Let’s start with part one of the equation, which includes the knowledge to use the evaluation instrument as designed. In fact, this is an often-overlooked aspect of the new teacher-evaluation instruments. Evaluators must have the instructional expertise necessary to render an accurate diagnosis of teaching along with concrete and useful next steps for the professional learning of the teacher. If our principals cannot do this well, then continuous growth and improvement is just a fantasy.
For example, imagine providing the latest medical-imaging technology to first-year medical students and asking those students to interpret complex images of anatomical systems prior to studying human anatomy. The likelihood of those students’ being able to interpret and diagnose with any kind of accuracy would be very small. We are doing this very same thing, however, in state after state. We are building new, sophisticated teacher-evaluation instruments, but only providing the most cursory training on using them.
There is a default assumption that our school leaders have already developed expertise in engaging these instruments as designed. But this is a false assumption, according to instructional expertise data gathered from assessments of nearly 3,000 school and district leaders using a proficiency-based instrument developed by University of Washington researchers and my colleagues at the Center for Educational Leadership. We found that the prevailing level of instructional expertise among school and district leaders nationwide was approximately 1.80 on a 4-point scale running from novice to expert (with a novice rating falling at 1.0, and an expert at 4.0).
We must recognize that our school leaders need to engage in the same kind of deep study of instructional anatomy as medical doctors do for human anatomy. We’d best not assume that just because leaders have been teachers or principals, they have the knowledge of instruction necessary to use a new evaluation system effectively.
In our experience with our own university-developed teacher-evaluation rubric, we learned that we need to provide this important instructional-anatomy background knowledge before school leaders can learn to use the new evaluation tools. A note to policymakers: This adds additional time and cost to the process. If policymakers fail to invest adequately in this critical process, they may achieve the aura of accountability, but without building a durable foundation that results in, and sustains, continuous improvement.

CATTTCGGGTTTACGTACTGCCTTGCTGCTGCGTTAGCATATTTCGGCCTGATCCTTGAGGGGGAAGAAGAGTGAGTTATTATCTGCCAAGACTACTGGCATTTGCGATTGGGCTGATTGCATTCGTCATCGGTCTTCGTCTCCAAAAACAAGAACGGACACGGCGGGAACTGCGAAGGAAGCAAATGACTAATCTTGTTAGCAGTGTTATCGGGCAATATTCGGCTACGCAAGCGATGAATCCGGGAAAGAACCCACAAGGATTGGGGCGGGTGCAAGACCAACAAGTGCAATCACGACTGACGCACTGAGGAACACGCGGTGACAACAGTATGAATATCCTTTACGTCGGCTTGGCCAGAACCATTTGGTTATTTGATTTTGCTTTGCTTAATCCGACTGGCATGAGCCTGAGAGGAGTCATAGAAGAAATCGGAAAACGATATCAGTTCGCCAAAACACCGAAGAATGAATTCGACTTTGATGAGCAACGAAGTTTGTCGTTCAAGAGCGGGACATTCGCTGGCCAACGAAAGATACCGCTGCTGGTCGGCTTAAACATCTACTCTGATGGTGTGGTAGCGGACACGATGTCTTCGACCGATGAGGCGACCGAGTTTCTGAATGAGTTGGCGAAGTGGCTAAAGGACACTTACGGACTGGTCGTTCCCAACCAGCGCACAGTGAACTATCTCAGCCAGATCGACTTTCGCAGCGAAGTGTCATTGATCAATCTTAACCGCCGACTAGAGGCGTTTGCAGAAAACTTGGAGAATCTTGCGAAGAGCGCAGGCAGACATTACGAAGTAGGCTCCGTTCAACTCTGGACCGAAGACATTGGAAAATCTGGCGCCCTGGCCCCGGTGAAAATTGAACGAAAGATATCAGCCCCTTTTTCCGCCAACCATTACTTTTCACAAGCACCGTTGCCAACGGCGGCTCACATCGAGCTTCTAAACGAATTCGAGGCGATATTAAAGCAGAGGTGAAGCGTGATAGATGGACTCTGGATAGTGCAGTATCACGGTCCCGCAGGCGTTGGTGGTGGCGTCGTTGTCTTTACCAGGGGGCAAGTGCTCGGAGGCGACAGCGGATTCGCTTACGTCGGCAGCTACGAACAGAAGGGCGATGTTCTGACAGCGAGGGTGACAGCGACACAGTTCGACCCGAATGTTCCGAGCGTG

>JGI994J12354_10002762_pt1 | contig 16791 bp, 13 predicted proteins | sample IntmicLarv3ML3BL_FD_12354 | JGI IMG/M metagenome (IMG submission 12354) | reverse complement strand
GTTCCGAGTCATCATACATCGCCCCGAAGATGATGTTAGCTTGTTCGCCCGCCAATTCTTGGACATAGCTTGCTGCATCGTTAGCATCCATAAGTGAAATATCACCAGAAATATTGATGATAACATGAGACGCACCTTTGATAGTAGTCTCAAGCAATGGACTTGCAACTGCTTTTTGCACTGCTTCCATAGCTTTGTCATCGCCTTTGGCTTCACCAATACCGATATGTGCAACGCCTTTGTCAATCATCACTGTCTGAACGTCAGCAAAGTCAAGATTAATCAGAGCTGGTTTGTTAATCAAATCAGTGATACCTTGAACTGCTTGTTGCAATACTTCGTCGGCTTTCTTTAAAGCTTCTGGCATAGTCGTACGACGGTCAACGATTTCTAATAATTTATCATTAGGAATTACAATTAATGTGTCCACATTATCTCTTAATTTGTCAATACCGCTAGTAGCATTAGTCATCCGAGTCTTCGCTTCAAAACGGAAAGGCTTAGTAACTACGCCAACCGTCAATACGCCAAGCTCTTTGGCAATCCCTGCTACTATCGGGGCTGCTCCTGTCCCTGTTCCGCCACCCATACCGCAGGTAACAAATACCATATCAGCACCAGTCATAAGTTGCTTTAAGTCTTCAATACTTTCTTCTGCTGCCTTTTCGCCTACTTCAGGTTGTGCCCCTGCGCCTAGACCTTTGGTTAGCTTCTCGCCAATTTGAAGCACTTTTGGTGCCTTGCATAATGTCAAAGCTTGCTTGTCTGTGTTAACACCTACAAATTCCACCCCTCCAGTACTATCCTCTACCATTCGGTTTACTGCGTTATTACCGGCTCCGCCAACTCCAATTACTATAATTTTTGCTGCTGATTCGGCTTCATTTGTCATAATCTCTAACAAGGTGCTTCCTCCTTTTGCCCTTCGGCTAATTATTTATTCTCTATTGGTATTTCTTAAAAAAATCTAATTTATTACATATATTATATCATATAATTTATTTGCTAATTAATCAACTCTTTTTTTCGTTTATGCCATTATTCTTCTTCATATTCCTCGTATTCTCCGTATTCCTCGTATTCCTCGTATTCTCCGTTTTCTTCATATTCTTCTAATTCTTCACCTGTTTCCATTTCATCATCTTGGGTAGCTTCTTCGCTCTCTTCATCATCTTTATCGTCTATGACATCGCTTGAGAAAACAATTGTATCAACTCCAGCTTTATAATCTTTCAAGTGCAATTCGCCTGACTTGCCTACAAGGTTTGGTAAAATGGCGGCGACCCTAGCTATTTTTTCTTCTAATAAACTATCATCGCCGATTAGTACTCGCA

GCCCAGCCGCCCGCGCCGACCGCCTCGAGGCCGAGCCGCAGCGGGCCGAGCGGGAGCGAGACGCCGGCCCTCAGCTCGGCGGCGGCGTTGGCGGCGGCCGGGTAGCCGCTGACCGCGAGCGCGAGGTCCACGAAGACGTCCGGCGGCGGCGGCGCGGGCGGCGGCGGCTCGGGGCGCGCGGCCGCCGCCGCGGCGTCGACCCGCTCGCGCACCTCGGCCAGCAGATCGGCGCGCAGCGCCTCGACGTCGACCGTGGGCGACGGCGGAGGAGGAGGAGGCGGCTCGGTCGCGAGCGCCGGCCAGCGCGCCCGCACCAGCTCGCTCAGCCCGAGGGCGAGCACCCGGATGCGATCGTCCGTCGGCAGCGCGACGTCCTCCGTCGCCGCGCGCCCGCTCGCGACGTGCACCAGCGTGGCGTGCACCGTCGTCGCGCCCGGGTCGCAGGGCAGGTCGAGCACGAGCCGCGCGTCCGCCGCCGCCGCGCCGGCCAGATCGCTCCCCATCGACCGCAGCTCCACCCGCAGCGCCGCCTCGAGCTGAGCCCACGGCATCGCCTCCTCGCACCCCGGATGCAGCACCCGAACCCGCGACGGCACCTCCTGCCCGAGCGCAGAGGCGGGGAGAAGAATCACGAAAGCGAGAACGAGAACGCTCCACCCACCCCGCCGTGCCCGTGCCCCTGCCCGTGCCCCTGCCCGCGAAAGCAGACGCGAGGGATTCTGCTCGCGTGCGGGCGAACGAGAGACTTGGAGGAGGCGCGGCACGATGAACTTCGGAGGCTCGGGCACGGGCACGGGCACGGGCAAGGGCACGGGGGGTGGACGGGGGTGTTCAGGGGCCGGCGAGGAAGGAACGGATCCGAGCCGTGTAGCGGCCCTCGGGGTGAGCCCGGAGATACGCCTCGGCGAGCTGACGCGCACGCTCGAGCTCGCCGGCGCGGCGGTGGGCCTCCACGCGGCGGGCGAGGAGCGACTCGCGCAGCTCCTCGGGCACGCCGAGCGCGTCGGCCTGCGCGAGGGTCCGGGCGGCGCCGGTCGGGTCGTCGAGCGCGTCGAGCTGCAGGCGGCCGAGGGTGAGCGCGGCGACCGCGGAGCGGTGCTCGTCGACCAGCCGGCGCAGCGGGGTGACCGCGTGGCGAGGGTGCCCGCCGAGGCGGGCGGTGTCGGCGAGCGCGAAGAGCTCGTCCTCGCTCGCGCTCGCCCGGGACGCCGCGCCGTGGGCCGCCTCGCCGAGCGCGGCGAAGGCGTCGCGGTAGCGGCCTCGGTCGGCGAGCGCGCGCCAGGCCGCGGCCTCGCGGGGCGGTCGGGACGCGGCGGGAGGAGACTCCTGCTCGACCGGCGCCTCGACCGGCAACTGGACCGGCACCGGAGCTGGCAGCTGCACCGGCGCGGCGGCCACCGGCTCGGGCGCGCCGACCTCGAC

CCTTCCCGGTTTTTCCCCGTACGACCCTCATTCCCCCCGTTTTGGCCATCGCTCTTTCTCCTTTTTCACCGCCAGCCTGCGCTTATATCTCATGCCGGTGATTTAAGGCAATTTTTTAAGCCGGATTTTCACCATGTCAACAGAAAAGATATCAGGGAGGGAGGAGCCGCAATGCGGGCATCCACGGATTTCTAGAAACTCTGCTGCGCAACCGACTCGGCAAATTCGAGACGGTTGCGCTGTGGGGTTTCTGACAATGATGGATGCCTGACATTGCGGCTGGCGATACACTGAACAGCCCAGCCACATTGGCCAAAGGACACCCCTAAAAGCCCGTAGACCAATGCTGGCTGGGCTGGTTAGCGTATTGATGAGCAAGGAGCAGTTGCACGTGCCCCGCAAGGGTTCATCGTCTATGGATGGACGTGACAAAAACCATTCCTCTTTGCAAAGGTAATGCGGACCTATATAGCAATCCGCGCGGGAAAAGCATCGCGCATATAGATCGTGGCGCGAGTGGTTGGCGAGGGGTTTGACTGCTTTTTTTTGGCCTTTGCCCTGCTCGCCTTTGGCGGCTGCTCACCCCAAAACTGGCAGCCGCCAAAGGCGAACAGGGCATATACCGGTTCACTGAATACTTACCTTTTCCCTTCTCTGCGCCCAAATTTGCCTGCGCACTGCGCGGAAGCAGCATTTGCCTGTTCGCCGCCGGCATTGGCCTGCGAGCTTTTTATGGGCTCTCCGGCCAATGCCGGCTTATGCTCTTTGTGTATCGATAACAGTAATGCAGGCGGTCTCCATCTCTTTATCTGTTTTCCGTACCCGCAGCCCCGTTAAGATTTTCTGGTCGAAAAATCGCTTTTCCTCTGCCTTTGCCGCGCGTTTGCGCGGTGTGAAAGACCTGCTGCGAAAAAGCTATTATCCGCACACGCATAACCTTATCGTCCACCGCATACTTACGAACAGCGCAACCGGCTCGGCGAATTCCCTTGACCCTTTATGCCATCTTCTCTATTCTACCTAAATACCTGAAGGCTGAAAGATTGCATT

Even with an ample investment in developing leaders’ instructional expertise, continuous growth and improvement will not occur without an investment in part two of the equation. We must equip leaders with the knowledge and skills necessary to grow teachers’ practice, such as:
• How to provide real-time, useful feedback to teachers.
• How to engage in difficult/challenging conversations.
• How to create a culture of collaboration and reflective practice.
• How to develop cycles of inquiry that result in teachers’ taking on the responsibility for their own (and others’) growth and learning.
The expertise necessary to grow teachers’ practice transcends any specific teacher-evaluation instrument. Regardless of the instrument being used, and one’s ability to use it, the knowledge and skills listed above are crucial to ensuring continuous growth and improvement. And a secondary note to policymakers: This, too, will require a substantial investment.
Just as General Motors couldn’t produce a fundamentally different car without investing heartily in the redesign of its automobiles and the retooling of its factories, school districts will not produce a fundamentally improved teaching product without a commensurate investment of time and resources.
Let’s be clear, however. New investment must result in teaching practice that is continuously growing and improving. We must use this barometer to gauge our progress. If we do so with unrelenting discipline and focus, we can move beyond the aura of accountability to the dramatic improvement of student learning and achievement for all our students. This is what I call real accountability.
A version of this article appeared in the August 07, 2013 edition of Education Week